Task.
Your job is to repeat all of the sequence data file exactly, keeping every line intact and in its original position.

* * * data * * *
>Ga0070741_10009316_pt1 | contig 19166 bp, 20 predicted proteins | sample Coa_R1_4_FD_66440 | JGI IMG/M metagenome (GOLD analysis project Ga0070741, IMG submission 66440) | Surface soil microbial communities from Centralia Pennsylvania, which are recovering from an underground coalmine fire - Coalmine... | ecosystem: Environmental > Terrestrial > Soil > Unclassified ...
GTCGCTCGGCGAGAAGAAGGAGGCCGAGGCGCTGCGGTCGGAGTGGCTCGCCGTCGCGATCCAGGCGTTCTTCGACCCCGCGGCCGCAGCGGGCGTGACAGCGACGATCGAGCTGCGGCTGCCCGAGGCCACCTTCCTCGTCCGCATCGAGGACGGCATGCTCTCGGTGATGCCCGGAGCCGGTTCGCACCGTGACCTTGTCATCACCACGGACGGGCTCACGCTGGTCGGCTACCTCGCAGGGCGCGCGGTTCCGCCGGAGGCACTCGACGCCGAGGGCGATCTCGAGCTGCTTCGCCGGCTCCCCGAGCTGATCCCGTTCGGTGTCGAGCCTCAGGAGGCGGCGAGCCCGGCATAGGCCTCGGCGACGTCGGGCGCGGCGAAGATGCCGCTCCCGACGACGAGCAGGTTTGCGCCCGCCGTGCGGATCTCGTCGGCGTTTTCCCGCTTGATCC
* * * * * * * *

>Ga0070741_10009316_pt1 | contig 19166 bp, 20 predicted proteins | sample Coa_R1_4_FD_66440 | JGI IMG/M metagenome (GOLD analysis project Ga0070741, IMG submission 66440) | Surface soil microbial communities from Centralia Pennsylvania, which are recovering from an underground coalmine fire - Coalmine... | ecosystem: Environmental > Terrestrial > Soil > Unclassified ...
GTCGCTCGGCGAGAAGAAGGAGGCCGAGGCGCTGCGGTCGGAGTGGCTCGCCGTCGCGATCCAGGCGTTCTTCGACCCCGCGGCCGCAGCGGGCGTGACAGCGACGATCGAGCTGCGGCTGCCCGAGGCCACCTTCCTCGTCCGCATCGAGGACGGCATGCTCTCGGTGATGCCCGGAGCCGGTTCGCACCGTGACCTTGTCATCACCACGGACGGGCTCACGCTGGTCGGCTACCTCGCAGGGCGCGCGGTTCCGCCGGAGGCACTCGACGCCGAGGGCGATCTCGAGCTGCTTCGCCGGCTCCCCGAGCTGATCCCGTTCGGTGTCGAGCCTCAGGAGGCGGCGAGCCCGGCATAGGCCTCGGCGACGTCGGGCGCGGCGAAGATGCCGCTCCCGACGACGAGCAGGTTTGCGCCCGCCGTGCGGATCTCGTCGGCGTTTTCCCGCTTGATCC